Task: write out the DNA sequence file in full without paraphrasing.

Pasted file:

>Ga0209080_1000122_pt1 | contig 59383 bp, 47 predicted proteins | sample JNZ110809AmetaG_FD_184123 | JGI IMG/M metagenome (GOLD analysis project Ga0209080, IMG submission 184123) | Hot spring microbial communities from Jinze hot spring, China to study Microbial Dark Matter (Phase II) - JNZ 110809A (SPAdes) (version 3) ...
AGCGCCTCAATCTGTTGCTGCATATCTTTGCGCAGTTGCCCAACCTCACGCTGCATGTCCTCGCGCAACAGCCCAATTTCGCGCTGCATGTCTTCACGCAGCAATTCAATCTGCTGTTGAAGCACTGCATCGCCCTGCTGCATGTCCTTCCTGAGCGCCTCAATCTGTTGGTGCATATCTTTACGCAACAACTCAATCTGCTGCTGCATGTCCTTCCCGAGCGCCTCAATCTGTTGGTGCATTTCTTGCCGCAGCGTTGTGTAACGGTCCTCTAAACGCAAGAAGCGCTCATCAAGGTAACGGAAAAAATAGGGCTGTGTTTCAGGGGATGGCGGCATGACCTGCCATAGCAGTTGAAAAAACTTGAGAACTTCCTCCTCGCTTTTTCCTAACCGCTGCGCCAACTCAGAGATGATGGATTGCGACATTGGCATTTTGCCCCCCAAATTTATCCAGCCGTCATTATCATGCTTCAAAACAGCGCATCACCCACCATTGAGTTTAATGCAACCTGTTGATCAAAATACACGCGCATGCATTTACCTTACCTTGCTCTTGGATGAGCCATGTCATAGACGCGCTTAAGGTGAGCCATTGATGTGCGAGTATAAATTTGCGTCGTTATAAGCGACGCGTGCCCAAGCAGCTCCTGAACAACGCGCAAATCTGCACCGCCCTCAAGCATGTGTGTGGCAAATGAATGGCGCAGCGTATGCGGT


>Ga0209080_1000122_pt1 | contig 59383 bp, 47 predicted proteins | sample JNZ110809AmetaG_FD_184123 | JGI IMG/M metagenome (GOLD analysis project Ga0209080, IMG submission 184123) | Hot spring microbial communities from Jinze hot spring, China to study Microbial Dark Matter (Phase II) - JNZ 110809A (SPAdes) (version 3) ...
AGCGCCTCAATCTGTTGCTGCATATCTTTGCGCAGTTGCCCAACCTCACGCTGCATGTCCTCGCGCAACAGCCCAATTTCGCGCTGCATGTCTTCACGCAGCAATTCAATCTGCTGTTGAAGCACTGCATCGCCCTGCTGCATGTCCTTCCTGAGCGCCTCAATCTGTTGGTGCATATCTTTACGCAACAACTCAATCTGCTGCTGCATGTCCTTCCCGAGCGCCTCAATCTGTTGGTGCATTTCTTGCCGCAGCGTTGTGTAACGGTCCTCTAAACGCAAGAAGCGCTCATCAAGGTAACGGAAAAAATAGGGCTGTGTTTCAGGGGATGGCGGCATGACCTGCCATAGCAGTTGAAAAAACTTGAGAACTTCCTCCTCGCTTTTTCCTAACCGCTGCGCCAACTCAGAGATGATGGATTGCGACATTGGCATTTTGCCCCCCAAATTTATCCAGCCGTCATTATCATGCTTCAAAACAGCGCATCACCCACCATTGAGTTTAATGCAACCTGTTGATCAAAATACACGCGCATGCATTTACCTTACCTTGCTCTTGGATGAGCCATGTCATAGACGCGCTTAAGGTGAGCCATTGATGTGCGAGTATAAATTTGCGTCGTTATAAGCGACGCGTGCCCAAGCAGCTCCTGAACAACGCGCAAATCTGCACCGCCCTCAAGCATGTGTGTGGCAAATGAATGGCGCAGCGTATGCGGT